Review: Tiger Stripes
- CANNES 2023: Malaysia's Amanda Nell Eu drills down into the turmoil of female puberty with a refreshing first feature film where genres collide and society is playfully mocked
"This young woman in front of you isn't your daughter any more". There have been so many films tackling the transition from childhood to adolescence and its unavoidable rites of passage, from all kinds of angles and in all manner of forms, that you'd think it incredibly difficult, if not altogether impossible, to find a new approach. But this is exactly what Malaysian filmmaker Amanda Nell Eu has pulled off with Tiger Stripes [+see also:
interview: Amanda Nell Eu
film profile], which was presented in competition at the 62nd edition of the Critics' Week, hosted by the 76th Cannes Film Festival.
What's the recipe for her success? She blends a classic teen movie with the ups and downs of close friendships turning sour and ending in harassment, adding a sci-fi story of physical mutation into the mix (think David Cronenberg's The Fly), along with a playful, detached yet caustic portrait of society, where religion and superstitions intertwine. She then places it within a small, rural town enclosed by a lush jungle (hiding a river and waterfall) where youngsters film themselves using the mobiles, as they do everywhere else in the world, and it all comes together to form an insolent and vibrant first feature film, which is both local and universal, and which says a great deal about the female condition without ever taking itself too seriously.
"You're making an exhibition of yourself, you're bringing shame onto our family." Zaffan (Zafreen Zairizal) is a shameless teen. Everything makes her laugh, including trying on a sexy bra in the high school toilets, under the half-shocked ("only slappers wear this type of bra"), half-admiring gaze of her two best friends Farah (Deena Ezral) and Mariam (Piqa). Her mother and the headteacher of the school are even less impressed by Zaffan's ongoing infringements of rules and traditions, but she doesn't care: she's 12 years old and she wants to carry on playing, splashing around in the river and filming herself dancing. But a certain event changes everything: her first period. Not only does the collective tighten its grip around Zaffan to the point of ostracising and bullying her, the young woman's body also begins to change to an unexpected extent: she secretly mutates into a tiger, which has a hysterical ripple effect on all of her entourage. Is she a woman or a demon? Both religion and exorcism are called to her rescue…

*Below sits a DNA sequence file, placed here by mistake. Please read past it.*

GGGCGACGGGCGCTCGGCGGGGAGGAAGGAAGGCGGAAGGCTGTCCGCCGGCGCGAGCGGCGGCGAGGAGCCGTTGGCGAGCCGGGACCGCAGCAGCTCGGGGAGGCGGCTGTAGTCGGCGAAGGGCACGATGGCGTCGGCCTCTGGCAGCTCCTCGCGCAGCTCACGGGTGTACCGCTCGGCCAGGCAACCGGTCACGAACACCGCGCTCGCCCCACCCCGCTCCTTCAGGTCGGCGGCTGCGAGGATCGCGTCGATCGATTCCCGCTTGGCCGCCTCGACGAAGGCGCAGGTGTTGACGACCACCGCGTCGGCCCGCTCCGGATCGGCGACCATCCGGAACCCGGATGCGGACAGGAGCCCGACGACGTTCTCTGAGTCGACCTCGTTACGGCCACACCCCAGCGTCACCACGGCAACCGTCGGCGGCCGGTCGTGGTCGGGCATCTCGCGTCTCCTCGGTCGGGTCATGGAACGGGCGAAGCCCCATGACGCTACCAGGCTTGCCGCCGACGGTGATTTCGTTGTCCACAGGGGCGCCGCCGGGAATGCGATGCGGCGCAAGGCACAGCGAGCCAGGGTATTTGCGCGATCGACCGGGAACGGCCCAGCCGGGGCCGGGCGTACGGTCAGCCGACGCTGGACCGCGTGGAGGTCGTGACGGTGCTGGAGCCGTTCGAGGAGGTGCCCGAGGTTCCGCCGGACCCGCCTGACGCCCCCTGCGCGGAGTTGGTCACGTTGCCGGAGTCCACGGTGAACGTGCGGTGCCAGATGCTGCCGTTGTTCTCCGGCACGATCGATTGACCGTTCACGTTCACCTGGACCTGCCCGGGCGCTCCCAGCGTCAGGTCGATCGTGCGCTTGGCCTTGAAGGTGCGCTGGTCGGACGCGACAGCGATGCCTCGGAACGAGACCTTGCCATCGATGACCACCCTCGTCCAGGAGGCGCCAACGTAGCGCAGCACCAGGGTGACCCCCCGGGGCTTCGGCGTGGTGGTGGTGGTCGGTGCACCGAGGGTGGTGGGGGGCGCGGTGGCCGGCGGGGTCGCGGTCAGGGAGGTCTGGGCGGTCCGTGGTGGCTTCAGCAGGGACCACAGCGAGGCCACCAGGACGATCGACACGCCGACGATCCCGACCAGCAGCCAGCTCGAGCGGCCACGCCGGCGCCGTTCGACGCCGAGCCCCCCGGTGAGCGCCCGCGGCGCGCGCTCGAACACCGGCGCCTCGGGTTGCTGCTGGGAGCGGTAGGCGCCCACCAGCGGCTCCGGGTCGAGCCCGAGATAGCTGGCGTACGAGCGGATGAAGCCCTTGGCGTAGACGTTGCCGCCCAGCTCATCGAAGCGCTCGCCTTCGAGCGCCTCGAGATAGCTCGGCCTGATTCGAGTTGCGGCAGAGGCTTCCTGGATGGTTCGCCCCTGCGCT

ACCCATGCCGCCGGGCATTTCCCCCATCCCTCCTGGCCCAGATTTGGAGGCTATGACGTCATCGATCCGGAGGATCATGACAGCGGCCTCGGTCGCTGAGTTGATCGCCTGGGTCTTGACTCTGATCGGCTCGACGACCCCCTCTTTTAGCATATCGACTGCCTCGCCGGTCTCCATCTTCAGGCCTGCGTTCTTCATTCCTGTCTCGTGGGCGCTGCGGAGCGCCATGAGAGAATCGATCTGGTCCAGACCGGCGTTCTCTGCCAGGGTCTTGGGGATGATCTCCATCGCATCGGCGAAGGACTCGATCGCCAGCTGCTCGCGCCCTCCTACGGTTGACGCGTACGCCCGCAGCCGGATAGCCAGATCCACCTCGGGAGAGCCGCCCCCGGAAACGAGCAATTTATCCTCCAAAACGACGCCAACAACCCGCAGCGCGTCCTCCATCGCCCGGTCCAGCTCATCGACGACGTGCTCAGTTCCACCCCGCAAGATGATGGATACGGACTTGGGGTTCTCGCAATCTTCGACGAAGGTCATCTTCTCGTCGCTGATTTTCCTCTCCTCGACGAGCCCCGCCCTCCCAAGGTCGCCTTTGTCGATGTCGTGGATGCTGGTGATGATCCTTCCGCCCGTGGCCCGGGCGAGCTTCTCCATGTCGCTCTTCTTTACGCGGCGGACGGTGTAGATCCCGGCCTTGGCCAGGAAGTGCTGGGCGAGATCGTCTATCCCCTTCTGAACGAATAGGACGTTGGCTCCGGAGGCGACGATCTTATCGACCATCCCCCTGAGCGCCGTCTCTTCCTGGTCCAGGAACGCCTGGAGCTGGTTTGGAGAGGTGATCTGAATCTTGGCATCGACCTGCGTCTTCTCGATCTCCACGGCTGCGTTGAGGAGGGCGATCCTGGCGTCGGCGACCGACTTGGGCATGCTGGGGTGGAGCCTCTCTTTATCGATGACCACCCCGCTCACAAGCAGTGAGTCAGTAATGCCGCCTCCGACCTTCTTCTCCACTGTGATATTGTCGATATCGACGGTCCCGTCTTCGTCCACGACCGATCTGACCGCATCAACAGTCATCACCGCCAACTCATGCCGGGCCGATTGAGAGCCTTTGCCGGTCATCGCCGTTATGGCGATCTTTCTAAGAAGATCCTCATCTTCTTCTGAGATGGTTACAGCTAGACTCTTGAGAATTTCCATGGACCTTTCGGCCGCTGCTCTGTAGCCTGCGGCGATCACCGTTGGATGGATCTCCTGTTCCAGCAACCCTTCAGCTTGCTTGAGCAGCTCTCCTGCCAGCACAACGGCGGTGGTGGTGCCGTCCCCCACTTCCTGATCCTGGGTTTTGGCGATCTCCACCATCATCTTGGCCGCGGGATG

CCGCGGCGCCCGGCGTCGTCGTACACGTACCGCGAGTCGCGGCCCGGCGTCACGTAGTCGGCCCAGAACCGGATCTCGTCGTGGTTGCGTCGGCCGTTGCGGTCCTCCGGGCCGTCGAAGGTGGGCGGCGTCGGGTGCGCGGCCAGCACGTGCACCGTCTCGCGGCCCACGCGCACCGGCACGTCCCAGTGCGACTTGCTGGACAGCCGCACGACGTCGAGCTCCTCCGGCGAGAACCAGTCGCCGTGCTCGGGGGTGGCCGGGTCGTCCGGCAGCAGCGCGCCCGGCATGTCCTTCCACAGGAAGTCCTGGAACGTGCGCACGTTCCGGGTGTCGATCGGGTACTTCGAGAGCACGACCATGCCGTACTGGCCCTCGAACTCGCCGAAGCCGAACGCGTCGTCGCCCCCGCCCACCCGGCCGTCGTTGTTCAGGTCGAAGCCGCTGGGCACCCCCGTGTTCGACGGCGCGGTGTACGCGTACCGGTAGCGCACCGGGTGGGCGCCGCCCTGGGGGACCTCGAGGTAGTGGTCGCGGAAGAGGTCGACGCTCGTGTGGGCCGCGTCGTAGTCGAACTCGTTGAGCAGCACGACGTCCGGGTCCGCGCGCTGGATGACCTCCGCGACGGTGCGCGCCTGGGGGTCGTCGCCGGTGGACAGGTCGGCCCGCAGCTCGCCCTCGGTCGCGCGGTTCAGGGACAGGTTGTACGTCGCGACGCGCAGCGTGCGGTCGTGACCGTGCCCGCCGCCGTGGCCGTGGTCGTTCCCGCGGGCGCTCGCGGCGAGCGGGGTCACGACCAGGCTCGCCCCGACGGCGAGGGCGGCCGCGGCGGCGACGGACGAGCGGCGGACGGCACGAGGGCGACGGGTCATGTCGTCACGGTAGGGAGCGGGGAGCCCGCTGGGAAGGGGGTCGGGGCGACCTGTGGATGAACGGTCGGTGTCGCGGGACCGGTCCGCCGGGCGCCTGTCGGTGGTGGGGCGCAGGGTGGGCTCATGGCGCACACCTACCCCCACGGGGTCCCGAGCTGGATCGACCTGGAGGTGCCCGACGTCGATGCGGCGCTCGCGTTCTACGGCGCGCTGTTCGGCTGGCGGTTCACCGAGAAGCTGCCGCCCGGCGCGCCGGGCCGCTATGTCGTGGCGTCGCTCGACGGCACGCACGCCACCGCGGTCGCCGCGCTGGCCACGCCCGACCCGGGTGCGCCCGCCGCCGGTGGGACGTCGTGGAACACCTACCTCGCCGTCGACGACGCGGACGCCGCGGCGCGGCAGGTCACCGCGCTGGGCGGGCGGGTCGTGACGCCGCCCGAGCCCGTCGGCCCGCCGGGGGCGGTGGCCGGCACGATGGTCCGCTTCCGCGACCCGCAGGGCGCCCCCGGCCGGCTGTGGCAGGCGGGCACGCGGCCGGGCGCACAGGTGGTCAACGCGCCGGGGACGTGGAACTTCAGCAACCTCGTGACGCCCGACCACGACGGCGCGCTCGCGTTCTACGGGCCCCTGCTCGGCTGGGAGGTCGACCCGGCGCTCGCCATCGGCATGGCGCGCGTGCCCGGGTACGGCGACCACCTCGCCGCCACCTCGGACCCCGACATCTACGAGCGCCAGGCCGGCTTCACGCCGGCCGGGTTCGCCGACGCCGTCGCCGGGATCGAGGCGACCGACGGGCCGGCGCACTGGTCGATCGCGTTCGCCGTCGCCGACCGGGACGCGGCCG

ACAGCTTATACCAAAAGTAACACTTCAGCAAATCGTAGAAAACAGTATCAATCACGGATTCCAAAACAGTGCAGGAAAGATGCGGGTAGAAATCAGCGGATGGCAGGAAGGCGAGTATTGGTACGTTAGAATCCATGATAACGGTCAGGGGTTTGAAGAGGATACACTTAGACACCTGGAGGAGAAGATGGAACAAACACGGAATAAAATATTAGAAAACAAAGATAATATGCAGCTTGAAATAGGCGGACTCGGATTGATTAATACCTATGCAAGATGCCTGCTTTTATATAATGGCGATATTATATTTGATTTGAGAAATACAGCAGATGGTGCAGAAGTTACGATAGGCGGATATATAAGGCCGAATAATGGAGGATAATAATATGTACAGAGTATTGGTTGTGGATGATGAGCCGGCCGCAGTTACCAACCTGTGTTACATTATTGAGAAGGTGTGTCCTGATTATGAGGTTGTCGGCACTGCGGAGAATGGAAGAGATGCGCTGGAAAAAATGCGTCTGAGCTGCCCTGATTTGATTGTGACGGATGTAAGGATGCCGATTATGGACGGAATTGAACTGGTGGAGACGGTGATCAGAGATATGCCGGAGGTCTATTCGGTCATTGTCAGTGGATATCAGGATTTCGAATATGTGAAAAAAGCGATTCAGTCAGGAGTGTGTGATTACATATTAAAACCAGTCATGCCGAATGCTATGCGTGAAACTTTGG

An audacious parable rivalling the scale of Muslim Asia, Tiger Stripes gets straight to the heart of female intimacy, amidst blood and water, normality and irrationality, friendship and jealousy. Adding a comedy-horror sci-fi layer onto the traditional themes of discovering ourselves and our bodies, the teenage desire for rebellion and realising how hard it is to escape the grip of the collective, Amanda Nell Eu finds an original, feminist approach, which she teams with a firm grasp of mise en scène techniques and narrative pace, notably taking advantage of the lush vegetation all around her (a special mention should go to Spanish director of photography Jimmy Gimferrer). They're an array of qualities which lend this seemingly upfront first feature film a highly refreshing air, with its art of playfully clearing the shadows wrongfully clouding women's lives.
Tiger Stripes was produced by Malaysia's Ghost Grrrl Pictures in co-production with Taiwan's Flash Forward Entertainment, Singapore's Akang Film Asia, France's Still Moving, Germany's Weydemann Bros, Holland's PRPL and Indonesia's Kawankawan Media. International sales fall to Films Boutique.
(Translated from French)
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